About Alena Pirok


I am an assistant professor at Armstrong State University in Savannah, GA. My blog posts focus on my experiences and thoughts visiting, working with and reading about Public History.  I aim to fill each post with the same mix of excitement and perplexity I feel on a daily basis. Though I strive for clarity, I make no promises.

My historical interests range from the 17th century to the 19th century, and leaking into the early 20thc. I spend the majority of the year in school, doing research and teaching.  I spend my summers in Virginia working on Archaeology projects, doing archival research, and going to museums and historical sites. My current research interest is the intersection of ghost stories and public’s interactions with the past.

Follow me on twitter @A_Pirok

4 thoughts on “About Alena Pirok

  1. Hi Alena:

    I picked up on your blog because I have a google alert for “Slavery History”, and your entry on making children cry came up today. On that particular one, I’d say that the answer depends a lot on whether you’re black or white; African Americans carry a heavy weight and face daily discrimination, and many feel strongly that their children must be culturally prepared (and supported) to deal with what will come. This doesn’t mean torturing them, but it can and often does mean facing the truth. Ask around.

    On your post about the Horton book, I picked up this quote:

    “What we need to see now are narratives that explain the mental and cultural conditions that made the treatment of enslaved people acceptable and how that reverberates into race issues after-emancipation and today. I don’t think public history can do this though, because in order for historical sites to address something awful the awful needs to be over and contemporary Americans still face racial oppression and labor abuses.”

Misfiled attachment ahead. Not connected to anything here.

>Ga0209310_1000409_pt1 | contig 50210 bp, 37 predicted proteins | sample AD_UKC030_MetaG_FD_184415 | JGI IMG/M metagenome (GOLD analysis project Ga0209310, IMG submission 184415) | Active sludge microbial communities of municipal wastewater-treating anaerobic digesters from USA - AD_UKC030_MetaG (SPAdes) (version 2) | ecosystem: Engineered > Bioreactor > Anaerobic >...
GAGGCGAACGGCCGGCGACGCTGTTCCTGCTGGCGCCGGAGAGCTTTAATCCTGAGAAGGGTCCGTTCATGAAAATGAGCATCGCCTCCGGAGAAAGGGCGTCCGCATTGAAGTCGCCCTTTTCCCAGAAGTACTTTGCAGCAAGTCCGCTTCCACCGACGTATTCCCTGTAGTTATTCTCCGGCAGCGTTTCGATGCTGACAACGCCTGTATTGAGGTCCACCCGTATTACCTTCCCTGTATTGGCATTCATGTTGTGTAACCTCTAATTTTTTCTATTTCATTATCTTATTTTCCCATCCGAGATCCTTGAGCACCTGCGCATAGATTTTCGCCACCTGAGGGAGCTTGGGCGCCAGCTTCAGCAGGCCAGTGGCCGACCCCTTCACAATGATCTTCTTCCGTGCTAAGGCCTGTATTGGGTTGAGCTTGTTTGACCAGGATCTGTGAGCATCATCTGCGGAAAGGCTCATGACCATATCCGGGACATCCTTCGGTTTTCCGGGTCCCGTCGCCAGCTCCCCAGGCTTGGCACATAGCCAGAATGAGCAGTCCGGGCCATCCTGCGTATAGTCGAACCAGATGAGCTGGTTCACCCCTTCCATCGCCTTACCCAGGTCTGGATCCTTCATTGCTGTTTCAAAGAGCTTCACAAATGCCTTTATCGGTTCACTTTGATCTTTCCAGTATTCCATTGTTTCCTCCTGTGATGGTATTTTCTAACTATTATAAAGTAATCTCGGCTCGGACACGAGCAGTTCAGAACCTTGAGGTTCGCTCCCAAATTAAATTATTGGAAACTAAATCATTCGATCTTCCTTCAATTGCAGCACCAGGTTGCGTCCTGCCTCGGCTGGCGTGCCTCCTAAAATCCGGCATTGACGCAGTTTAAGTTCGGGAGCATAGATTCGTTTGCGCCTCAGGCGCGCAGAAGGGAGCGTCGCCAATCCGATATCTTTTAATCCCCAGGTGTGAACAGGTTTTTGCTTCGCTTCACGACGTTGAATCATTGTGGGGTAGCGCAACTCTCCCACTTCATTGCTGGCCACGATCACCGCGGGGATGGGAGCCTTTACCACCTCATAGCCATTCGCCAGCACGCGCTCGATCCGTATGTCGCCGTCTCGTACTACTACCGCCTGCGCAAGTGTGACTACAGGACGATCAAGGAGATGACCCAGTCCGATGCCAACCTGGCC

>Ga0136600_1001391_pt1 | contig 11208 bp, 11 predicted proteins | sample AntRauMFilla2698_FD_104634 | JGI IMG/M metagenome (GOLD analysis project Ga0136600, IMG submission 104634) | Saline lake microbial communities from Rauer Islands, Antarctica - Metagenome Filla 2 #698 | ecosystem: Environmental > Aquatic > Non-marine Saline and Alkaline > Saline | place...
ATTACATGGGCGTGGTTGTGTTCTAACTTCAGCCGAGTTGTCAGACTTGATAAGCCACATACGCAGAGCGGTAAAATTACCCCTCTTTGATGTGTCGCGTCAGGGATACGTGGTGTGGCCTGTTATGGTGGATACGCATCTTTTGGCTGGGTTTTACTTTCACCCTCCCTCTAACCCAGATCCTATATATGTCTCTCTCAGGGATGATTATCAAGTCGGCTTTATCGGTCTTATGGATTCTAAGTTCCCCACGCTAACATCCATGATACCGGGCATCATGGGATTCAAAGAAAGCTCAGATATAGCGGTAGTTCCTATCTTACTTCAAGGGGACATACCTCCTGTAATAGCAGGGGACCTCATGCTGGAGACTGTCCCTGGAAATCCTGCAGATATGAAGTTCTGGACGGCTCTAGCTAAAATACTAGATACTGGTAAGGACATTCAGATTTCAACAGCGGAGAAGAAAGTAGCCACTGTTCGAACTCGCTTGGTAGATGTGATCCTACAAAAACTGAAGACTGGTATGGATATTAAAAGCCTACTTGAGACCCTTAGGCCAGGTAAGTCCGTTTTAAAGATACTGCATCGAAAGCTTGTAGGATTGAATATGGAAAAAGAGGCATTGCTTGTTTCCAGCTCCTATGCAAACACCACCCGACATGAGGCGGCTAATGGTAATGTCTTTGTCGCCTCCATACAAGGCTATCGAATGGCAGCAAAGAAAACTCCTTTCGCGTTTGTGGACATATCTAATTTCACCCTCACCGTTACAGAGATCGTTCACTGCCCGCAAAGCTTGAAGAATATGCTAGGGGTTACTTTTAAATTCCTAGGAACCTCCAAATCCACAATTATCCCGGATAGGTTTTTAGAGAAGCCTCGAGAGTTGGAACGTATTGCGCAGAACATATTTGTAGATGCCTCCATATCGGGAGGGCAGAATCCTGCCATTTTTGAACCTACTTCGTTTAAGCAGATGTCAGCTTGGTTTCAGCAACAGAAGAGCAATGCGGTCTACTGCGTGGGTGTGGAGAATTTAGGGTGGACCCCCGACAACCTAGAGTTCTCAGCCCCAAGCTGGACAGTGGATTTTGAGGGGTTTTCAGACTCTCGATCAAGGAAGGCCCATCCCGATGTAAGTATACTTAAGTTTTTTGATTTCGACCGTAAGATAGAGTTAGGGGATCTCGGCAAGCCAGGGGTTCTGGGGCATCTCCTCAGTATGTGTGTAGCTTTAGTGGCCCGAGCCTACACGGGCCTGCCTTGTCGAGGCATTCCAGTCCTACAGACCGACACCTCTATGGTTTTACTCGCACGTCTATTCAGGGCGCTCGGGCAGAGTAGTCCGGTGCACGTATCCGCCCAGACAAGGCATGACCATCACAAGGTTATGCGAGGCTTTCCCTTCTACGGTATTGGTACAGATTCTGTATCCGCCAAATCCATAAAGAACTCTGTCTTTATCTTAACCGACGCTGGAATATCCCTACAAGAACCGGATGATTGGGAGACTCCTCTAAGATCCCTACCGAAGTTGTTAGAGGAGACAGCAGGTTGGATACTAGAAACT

I can’t disagree more. If we don’t address these issues, who will? Also, it’s not as hard as it looks. Scary? Yes. Possible and even rewarding? Absolutely. If you don’t mind, I suggest you google my article “When Slavery Came to Stay” from Museum magazine (May June 2011), for which I won the AAM’s Brooking Prize for Creativity, which addresses this exact issue. The good news–our African American community and our white participants were thrilled to finally discuss these issues. The bad news–the Board was scared to death and fired me. So courage is definitely a prerequisite.

    You can reach me a phillip.seitz@gmail.com if you want to talk more about this.

    • Hi Phillip,
      Thanks for commenting. I agree, introducing children to history is not something for them to venture into without sensitive adult supervison. As for the quote, I was expressing my disappointment in the lack of new or productive ideas (from other scholars and myself). It is most certainly a history worth presenting, I just don’t know how. I will read article, it sounds enticing!

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